Any suggestions to help me not hate my body? I have always had body image issues. I’m 5’8″ 130 lbs and a size 4….small by most people’s standards but all I see are big thighs and a pudgy belly. I’m about to start up a new Paleo workout program and do Robb Wolf’s 30 day Paleo challenge so I know that will help but “you can’t change a body you hate” so how can I not hate my body?

    • JasonS says

      Start by changing your goals. Don’t go to the gym to change the way your body looks, go to the gym to amass a huge list of accomplishments that you can brag about on Facebook. Be the envy of everyone in your world who lacks the drive to do good things for themselves. As long as you also nail your nutrition (and don’t over train), I promise you will get the body you want without the emotional obstacles that would otherwise cause you to fail.

      • Katie says

        Thanks, wonderful advice. Like doing an unassisted pull up or doing 30 push ups in row? What are some other good goals?

        • JasonS says

          200 lb Deadlift
          150 lb Back Squat
          85 lb Shoulder Press
          100 lb Bench Press
          400 meter Run in 1:45
          Sub 8 minute mile
          30 inch Box Jump
          Unbroken set of 30 Kettlebell Swings with 1 pood KB (53 lbs)
          There are options galore!

      • Laura says

        I completely agree with was Jason said. There are so many others goals out there…so just pick one that isn’t about your body image. You do have control!

  14. Samantha says

    So I started Paleo as a contest my gym was having. So I said sure. I can do anything for a short period of time to win a prize. What I was not expecting was the amazing and fast results that adding Paleo nutirtion to my CF workouts would give me!!! The enrgy through out the day, no more headaches, sleeping better, trimmer body, all over feeling better and for the most part my IBS symptoms were gone! I am still dealing with some symptoms and I’m not quite sure what to do or where to go. The Registered Dietician I’ve seen does not agree with Paleo way of eating. So I’m throwing this out there to see if anyof you posters are Paleo Nutrtionist or RD’s that I could maybe bounce some questions off of. I would like to keep up this way of life!

  15. Keturah says

    Started Paleo 3 months ago with 2 days at the gym, with mainly body image goal (ie want to be skinny), now up to 3 days at the gym with a trainer and from 5 pounds to 25 pound weights.

    Now I can do pull ups! And real push ups! and have signed up for a race.

    Yes I am getting thinner with paleo but my goals have changed. Its not just a diet anymore. I am 5’9 and started at 255 pds. now at 232 pds, in 3 months. Gained an inch in my arms and have lost 3 inches everywhrere else.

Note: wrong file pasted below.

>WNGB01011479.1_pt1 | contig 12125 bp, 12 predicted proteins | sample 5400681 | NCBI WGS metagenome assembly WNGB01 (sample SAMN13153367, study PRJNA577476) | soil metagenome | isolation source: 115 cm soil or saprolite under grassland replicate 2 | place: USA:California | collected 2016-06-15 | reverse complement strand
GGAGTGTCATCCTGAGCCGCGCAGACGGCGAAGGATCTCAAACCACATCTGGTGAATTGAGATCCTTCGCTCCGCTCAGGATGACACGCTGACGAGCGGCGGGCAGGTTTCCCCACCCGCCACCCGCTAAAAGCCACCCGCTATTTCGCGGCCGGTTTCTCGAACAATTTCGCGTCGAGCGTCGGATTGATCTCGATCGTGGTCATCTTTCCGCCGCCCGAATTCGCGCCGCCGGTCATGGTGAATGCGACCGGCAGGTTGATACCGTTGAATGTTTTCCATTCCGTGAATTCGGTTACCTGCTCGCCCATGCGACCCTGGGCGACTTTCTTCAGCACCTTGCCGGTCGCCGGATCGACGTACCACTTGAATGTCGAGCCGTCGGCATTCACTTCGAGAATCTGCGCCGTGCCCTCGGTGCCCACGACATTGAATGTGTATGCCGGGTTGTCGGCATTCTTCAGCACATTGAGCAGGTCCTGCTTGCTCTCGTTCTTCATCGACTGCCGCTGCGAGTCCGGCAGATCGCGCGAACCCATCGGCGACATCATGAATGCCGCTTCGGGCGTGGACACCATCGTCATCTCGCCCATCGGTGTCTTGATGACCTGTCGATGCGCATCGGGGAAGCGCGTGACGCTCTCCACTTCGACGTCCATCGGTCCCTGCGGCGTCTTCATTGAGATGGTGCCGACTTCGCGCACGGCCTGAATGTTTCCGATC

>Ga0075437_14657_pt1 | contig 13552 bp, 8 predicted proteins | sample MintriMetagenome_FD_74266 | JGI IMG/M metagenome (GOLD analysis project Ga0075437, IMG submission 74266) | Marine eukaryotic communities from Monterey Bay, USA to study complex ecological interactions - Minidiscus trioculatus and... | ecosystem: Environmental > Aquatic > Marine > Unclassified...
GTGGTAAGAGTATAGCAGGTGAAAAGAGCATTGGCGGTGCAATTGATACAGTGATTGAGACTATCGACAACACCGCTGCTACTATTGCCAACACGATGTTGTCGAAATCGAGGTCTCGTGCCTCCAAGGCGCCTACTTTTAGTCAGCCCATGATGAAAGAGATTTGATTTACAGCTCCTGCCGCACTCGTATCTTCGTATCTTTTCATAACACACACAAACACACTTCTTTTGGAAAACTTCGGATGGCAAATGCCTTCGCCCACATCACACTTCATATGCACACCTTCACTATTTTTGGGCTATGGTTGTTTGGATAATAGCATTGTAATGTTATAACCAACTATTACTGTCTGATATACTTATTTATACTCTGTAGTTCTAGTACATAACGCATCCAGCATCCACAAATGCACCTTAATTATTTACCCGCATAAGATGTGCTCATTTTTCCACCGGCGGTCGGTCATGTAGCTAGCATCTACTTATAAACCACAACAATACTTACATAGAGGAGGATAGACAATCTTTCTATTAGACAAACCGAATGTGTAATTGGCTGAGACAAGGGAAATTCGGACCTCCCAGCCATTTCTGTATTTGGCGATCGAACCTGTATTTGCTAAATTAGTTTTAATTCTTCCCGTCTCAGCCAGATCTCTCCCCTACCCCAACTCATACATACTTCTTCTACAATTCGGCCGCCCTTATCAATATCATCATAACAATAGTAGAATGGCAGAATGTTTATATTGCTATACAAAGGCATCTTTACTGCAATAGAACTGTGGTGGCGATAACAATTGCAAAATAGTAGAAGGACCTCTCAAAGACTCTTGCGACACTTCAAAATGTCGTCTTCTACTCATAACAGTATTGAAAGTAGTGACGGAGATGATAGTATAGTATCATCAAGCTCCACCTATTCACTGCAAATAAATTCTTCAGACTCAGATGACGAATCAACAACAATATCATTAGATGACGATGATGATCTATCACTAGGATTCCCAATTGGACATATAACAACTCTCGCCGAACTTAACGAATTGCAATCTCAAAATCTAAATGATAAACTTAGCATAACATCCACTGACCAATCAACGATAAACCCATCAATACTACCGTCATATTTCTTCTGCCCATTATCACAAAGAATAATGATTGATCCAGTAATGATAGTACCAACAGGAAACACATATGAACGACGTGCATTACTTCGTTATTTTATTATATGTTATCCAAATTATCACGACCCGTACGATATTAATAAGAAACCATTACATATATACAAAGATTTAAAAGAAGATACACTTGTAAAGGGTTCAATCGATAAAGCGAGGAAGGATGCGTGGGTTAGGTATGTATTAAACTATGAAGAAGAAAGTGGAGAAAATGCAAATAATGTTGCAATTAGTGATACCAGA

But the best part..I forgot to make coffee yesterday.

  16. Marni says

    This post is great and covers so many aspects. In the past year, my mom had a heart attack, and my sister suffered a stroke. Can fear be any kind of motivation, or should it just be an entry point? When I was ten my father died of a heart attack in our home. The look on my doctor’s face when I shared all this said it all. We ordered tests, the numbers and genetics put me at risk. He wanted to put me on cholesterol meds, but I really don’t want to do that. Yes, fear is my motivation. I think, though, that living longer, feeling better, and knowing I’ve done the right things (I.e. Paleo and exercise) are going to overrule fear, and the aesthetics are a great perk!

    • Laura says

      I think being afraid of an early death is definitely a great motivator! Paleo will help you succeed in this goal by making you a much healthier person.

  17. says

    This is a inspirational story. Wow.
    We must begin listening our bodies, and looking at evolution to guide how we eat and work out, rather than listening to the dumbeat (drumbeat) of popular culture that tell us to carb load and run marathons to be fit.

    And as you said, looking great too doesn’t hurt :)

  18. dressage rider says

    Any hope for a 51 year old woman? I do enjoy the Paleolithic lifestyle. I want to be able to ride my horses when I am 70! I have always been athletic. 5’6 166 lb so I have 28 pounds to go. Wish me tons of luck, I need it!!!

  19. Tiffany says

    Well, I came to the website looking for yummy, nutritious recipes to help me lose the ‘holiday 8.’ Why does it all go to my thighs and knees? Anyway, I was looking at myself in the mirror this morning trying to figure out if the jeans that were loose on my a month ago are just tight from being ‘fresh out of the dryer.’ Nope…they fit, but barely. Still my skinny jeans, but ever-so-slightly snug. I looked at the lack of definition in my legs, and the saddlebags on my thighs and sighed. Not again. Will I ever have truly lean legs? What gives? Why do I have definition on every inch of my body but my legs? And then I read this blog. About 20 minutes ago, my goal was weight loss and well-defined legs. Now it is not feeling tired/having energy to burn, deadlifting 250#, bench-pressing 110#, front-squatting 150# and back-squatting 200#. Not sure when it will all happen, but at least my goals are good. Not just ‘fit effortlessly into skinny jeans.’ Because frankly, I’m tired of that yo-yo: I look pretty good! and then, If I could only shave another inch off of my thighs! And back again.
    Thanks, Sarah, for posting this.

  20. says

    I loved reading this! This is how I feel, every workout I want to feel stronger. That is all that runs through my head, not the number on the scale or the size of my pants. This is great motivation for me to keep working! Thanks

Leave a Reply

Your email address will not be published. Required fields are marked *